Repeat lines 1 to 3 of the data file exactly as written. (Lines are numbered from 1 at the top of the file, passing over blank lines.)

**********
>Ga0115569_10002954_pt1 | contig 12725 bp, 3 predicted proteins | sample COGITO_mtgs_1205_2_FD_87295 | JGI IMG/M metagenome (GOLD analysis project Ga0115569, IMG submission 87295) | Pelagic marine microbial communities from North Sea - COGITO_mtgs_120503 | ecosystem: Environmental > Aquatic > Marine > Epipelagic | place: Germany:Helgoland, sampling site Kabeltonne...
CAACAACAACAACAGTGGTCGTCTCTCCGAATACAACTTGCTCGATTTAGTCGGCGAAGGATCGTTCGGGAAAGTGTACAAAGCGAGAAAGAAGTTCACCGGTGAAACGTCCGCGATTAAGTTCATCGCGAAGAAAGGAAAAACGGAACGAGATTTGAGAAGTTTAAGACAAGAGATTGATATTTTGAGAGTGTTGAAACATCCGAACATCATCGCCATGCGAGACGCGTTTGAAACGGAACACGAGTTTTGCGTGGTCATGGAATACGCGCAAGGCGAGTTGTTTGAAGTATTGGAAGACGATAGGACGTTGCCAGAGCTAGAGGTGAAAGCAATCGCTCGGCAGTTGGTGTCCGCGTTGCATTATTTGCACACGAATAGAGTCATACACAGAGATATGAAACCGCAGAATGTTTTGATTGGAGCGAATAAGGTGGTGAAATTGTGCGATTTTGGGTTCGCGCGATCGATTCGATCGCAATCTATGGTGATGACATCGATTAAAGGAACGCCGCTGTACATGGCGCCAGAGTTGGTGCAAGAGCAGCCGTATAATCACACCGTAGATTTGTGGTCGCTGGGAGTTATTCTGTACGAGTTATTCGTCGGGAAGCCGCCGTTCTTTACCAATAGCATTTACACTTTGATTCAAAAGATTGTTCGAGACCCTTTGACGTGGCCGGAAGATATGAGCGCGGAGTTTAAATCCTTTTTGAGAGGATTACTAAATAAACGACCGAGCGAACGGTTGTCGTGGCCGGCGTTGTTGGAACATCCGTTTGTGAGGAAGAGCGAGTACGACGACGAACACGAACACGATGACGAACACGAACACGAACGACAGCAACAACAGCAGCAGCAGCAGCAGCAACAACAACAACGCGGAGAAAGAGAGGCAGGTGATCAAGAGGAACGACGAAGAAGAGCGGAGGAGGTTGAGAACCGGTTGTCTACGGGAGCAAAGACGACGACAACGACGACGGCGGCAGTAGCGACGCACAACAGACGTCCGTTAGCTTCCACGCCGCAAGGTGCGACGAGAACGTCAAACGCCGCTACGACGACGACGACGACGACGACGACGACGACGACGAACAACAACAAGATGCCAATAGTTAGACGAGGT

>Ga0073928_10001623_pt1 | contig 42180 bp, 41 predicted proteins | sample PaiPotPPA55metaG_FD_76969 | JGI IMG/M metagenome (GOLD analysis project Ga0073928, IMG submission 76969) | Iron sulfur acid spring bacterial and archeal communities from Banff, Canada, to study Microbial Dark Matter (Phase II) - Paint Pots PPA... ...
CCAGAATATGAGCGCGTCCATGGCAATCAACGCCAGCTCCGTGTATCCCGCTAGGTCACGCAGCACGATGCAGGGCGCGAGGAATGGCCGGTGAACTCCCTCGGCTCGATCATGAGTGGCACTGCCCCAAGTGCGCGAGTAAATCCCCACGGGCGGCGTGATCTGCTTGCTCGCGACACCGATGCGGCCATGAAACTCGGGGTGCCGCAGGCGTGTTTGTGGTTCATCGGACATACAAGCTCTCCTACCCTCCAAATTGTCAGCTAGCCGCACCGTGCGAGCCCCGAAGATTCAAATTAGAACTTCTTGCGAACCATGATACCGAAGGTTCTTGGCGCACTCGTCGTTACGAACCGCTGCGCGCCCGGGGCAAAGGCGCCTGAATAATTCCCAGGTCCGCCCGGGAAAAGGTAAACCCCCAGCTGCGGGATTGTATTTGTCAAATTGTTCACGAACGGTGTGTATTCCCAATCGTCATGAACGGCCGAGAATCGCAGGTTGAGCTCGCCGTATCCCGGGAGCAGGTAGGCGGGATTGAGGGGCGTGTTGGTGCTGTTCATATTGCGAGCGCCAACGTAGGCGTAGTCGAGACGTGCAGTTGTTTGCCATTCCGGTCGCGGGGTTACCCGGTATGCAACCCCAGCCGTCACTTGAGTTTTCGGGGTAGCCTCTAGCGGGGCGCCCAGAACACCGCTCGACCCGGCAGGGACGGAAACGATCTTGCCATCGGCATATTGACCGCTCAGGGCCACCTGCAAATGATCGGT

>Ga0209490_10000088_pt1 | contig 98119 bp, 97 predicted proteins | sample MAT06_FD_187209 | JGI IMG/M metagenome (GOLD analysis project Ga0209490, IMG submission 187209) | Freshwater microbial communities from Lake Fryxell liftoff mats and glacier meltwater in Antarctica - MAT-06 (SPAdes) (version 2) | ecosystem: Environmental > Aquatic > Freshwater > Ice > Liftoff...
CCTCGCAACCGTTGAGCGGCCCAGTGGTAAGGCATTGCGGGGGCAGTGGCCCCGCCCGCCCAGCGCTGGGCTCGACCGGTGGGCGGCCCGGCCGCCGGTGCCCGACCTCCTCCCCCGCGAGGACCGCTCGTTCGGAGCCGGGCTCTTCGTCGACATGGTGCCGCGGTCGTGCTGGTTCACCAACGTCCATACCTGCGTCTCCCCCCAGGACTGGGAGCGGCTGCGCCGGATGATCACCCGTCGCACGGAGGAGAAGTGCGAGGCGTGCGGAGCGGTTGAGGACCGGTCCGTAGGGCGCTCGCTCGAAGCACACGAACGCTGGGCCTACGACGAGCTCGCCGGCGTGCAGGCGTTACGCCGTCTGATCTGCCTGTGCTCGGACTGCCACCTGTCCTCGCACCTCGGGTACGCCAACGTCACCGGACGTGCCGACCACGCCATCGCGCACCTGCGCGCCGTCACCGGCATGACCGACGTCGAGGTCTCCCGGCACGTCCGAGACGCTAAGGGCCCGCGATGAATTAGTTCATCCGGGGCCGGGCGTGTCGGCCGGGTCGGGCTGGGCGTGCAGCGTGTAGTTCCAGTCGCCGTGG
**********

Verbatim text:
>Ga0115569_10002954_pt1 | contig 12725 bp, 3 predicted proteins | sample COGITO_mtgs_1205_2_FD_87295 | JGI IMG/M metagenome (GOLD analysis project Ga0115569, IMG submission 87295) | Pelagic marine microbial communities from North Sea - COGITO_mtgs_120503 | ecosystem: Environmental > Aquatic > Marine > Epipelagic | place: Germany:Helgoland, sampling site Kabeltonne...
CAACAACAACAACAGTGGTCGTCTCTCCGAATACAACTTGCTCGATTTAGTCGGCGAAGGATCGTTCGGGAAAGTGTACAAAGCGAGAAAGAAGTTCACCGGTGAAACGTCCGCGATTAAGTTCATCGCGAAGAAAGGAAAAACGGAACGAGATTTGAGAAGTTTAAGACAAGAGATTGATATTTTGAGAGTGTTGAAACATCCGAACATCATCGCCATGCGAGACGCGTTTGAAACGGAACACGAGTTTTGCGTGGTCATGGAATACGCGCAAGGCGAGTTGTTTGAAGTATTGGAAGACGATAGGACGTTGCCAGAGCTAGAGGTGAAAGCAATCGCTCGGCAGTTGGTGTCCGCGTTGCATTATTTGCACACGAATAGAGTCATACACAGAGATATGAAACCGCAGAATGTTTTGATTGGAGCGAATAAGGTGGTGAAATTGTGCGATTTTGGGTTCGCGCGATCGATTCGATCGCAATCTATGGTGATGACATCGATTAAAGGAACGCCGCTGTACATGGCGCCAGAGTTGGTGCAAGAGCAGCCGTATAATCACACCGTAGATTTGTGGTCGCTGGGAGTTATTCTGTACGAGTTATTCGTCGGGAAGCCGCCGTTCTTTACCAATAGCATTTACACTTTGATTCAAAAGATTGTTCGAGACCCTTTGACGTGGCCGGAAGATATGAGCGCGGAGTTTAAATCCTTTTTGAGAGGATTACTAAATAAACGACCGAGCGAACGGTTGTCGTGGCCGGCGTTGTTGGAACATCCGTTTGTGAGGAAGAGCGAGTACGACGACGAACACGAACACGATGACGAACACGAACACGAACGACAGCAACAACAGCAGCAGCAGCAGCAGCAACAACAACAACGCGGAGAAAGAGAGGCAGGTGATCAAGAGGAACGACGAAGAAGAGCGGAGGAGGTTGAGAACCGGTTGTCTACGGGAGCAAAGACGACGACAACGACGACGGCGGCAGTAGCGACGCACAACAGACGTCCGTTAGCTTCCACGCCGCAAGGTGCGACGAGAACGTCAAACGCCGCTACGACGACGACGACGACGACGACGACGACGACGACGAACAACAACAAGATGCCAATAGTTAGACGAGGT

>Ga0073928_10001623_pt1 | contig 42180 bp, 41 predicted proteins | sample PaiPotPPA55metaG_FD_76969 | JGI IMG/M metagenome (GOLD analysis project Ga0073928, IMG submission 76969) | Iron sulfur acid spring bacterial and archeal communities from Banff, Canada, to study Microbial Dark Matter (Phase II) - Paint Pots PPA... ...